GOLD PRICES opened the week $5 higher on Monday morning as global stock markets rebounded with oil prices after last week’s ‘Black Friday’ plunge, writes Atsuko Whitehouse at BullionVault.
Oil prices clawed back 2% after dropping 8%, taking Europe’s benchmark Brent crude back up to $60 per barrel – a 13-month low when hit Friday.
European stock markets showed their best 1-day gain so far this month, led by banking and oil shares, and UK shares rose 1.2% after Prime Minister Theresa May secured approval for her Brexit deal from the remaining 27 European Union member states.
Spot gold prices meantime touched $1228 per ounce during Asian trade as Moscow slammed Kiev over what it called “provocation”
by Ukrainian navy craft in the Black Sea.
With the United Nations’ security council holding an emergency meeting over the incident, the Nato military alliance called for “restraint”
“People are moving some of their capital
into gold at this point of time,” reckons Brian Lan, managing director at Singapore dealer GoldSilver Central.
“People see gold as a hedge against these uncertainties.”
The world’s largest gold-backed exchange-traded fund, the SPDR Gold Trust (NYSEArca:GLD), expanded by 0.4% last week as investors bought into the gold ETF.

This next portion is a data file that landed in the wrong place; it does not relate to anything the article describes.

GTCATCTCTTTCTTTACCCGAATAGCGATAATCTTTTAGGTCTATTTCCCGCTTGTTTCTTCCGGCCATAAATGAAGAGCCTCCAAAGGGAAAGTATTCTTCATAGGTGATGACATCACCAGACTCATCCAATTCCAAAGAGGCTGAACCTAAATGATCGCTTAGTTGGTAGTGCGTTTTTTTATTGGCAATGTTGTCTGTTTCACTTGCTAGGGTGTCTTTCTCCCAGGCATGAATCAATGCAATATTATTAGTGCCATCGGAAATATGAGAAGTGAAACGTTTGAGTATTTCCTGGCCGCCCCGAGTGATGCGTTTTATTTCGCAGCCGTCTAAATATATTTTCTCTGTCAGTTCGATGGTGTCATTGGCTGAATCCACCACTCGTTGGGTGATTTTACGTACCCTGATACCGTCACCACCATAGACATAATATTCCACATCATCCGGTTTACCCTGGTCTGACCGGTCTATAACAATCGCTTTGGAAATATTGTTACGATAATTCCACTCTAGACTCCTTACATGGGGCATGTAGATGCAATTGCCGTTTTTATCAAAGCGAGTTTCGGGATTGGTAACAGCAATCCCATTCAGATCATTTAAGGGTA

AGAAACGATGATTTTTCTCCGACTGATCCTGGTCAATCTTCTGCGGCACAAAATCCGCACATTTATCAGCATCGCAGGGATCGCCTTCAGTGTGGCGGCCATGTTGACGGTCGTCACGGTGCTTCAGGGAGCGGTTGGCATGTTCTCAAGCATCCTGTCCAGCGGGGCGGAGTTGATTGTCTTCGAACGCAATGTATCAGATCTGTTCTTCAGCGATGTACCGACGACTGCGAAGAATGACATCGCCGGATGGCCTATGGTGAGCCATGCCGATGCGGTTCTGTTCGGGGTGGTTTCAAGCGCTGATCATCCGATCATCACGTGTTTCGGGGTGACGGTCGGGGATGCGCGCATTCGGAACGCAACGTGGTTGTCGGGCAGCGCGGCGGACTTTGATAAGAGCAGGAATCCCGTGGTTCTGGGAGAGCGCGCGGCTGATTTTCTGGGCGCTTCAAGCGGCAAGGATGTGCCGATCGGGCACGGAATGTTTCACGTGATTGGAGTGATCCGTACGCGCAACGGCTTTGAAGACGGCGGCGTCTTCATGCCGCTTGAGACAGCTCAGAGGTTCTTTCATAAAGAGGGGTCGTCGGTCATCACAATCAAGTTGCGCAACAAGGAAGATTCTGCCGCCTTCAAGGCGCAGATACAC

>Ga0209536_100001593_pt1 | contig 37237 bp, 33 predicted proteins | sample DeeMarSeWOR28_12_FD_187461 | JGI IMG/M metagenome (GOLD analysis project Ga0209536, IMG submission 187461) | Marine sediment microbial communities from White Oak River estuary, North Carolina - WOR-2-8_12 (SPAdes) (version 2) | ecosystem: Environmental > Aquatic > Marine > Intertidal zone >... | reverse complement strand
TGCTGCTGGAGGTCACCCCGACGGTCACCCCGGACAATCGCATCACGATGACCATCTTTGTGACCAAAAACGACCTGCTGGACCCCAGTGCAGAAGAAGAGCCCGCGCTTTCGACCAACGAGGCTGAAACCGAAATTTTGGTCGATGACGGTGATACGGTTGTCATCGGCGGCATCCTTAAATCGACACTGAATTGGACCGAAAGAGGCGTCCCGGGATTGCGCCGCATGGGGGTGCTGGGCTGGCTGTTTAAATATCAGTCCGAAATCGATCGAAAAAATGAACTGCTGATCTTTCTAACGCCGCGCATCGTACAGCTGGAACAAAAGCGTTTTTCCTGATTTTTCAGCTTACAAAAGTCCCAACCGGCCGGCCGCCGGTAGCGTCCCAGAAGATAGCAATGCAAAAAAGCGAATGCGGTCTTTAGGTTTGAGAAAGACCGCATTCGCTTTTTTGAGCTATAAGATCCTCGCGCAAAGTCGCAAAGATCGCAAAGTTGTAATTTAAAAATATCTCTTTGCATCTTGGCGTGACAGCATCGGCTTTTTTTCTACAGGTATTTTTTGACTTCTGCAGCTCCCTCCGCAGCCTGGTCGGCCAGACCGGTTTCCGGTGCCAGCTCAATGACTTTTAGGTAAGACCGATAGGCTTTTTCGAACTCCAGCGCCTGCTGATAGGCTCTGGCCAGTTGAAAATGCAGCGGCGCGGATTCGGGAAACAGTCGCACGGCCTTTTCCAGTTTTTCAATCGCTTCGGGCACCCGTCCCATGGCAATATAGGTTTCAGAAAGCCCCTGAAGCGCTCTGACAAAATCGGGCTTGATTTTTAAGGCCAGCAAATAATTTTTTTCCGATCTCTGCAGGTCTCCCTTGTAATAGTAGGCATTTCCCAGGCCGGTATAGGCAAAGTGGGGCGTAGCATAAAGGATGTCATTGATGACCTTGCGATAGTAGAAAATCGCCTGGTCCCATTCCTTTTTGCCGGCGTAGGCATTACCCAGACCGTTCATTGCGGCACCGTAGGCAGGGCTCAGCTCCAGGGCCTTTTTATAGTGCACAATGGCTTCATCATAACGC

That took its holdings up by 3.3 tonnes to almost 763 tonnes, the largest size in 3 months.
With US Dollar gold prices down 6% from New Year 2018, the GLD has shrunk by nearly 9% year-to-date.
Italian shares meantime rose 3.1% in Milan on Monday after Rome’s left-right coalition said it will tweak Italy’s 2019 spending deficit plans in the face of Brussels’ rejection.
Alongside the UK’s withdrawal agreement – the “best and only deal possible” according to Prime Minister May – the remaining 27 EU leaders on Sunday published a separate statement vowing to protect their own interests on a range of issues from fishing to fair competition to the rights of citizens.
France’s President Emmanuel Macron warned Britain
to share fishing rights in its waters and follow EU regulations or face being indefinitely trapped in the customs union as agreed in the “transition” deal.
The UK Parliament is expected to vote on the deal on 12 December, but its approval is far from guaranteed as Labour, the Lib Dems, the SNP, the DUP and many Conservatives MPs are set to vote against.
After Italy’s deputy prime minister Matteo Salvini hinted on Sunday at the possibility of tweaking the country’s deficit goal for next year, Rome’s 10-year borrowing costs fell over 22 basis points to a two-month low of 3.19%, and its spread over higher-rated German Bunds was at its tightest in over a month at 284 basis points.
Looking ahead this week, investors focus Federal Reserve speeches on Wednesday and policy-meeting minutes on Thursday that may give clues on the 2019 outlook.
US President Donald Trump then meets China’s Xi Jinping at the G20 summit in Argentina that kicks off on Friday.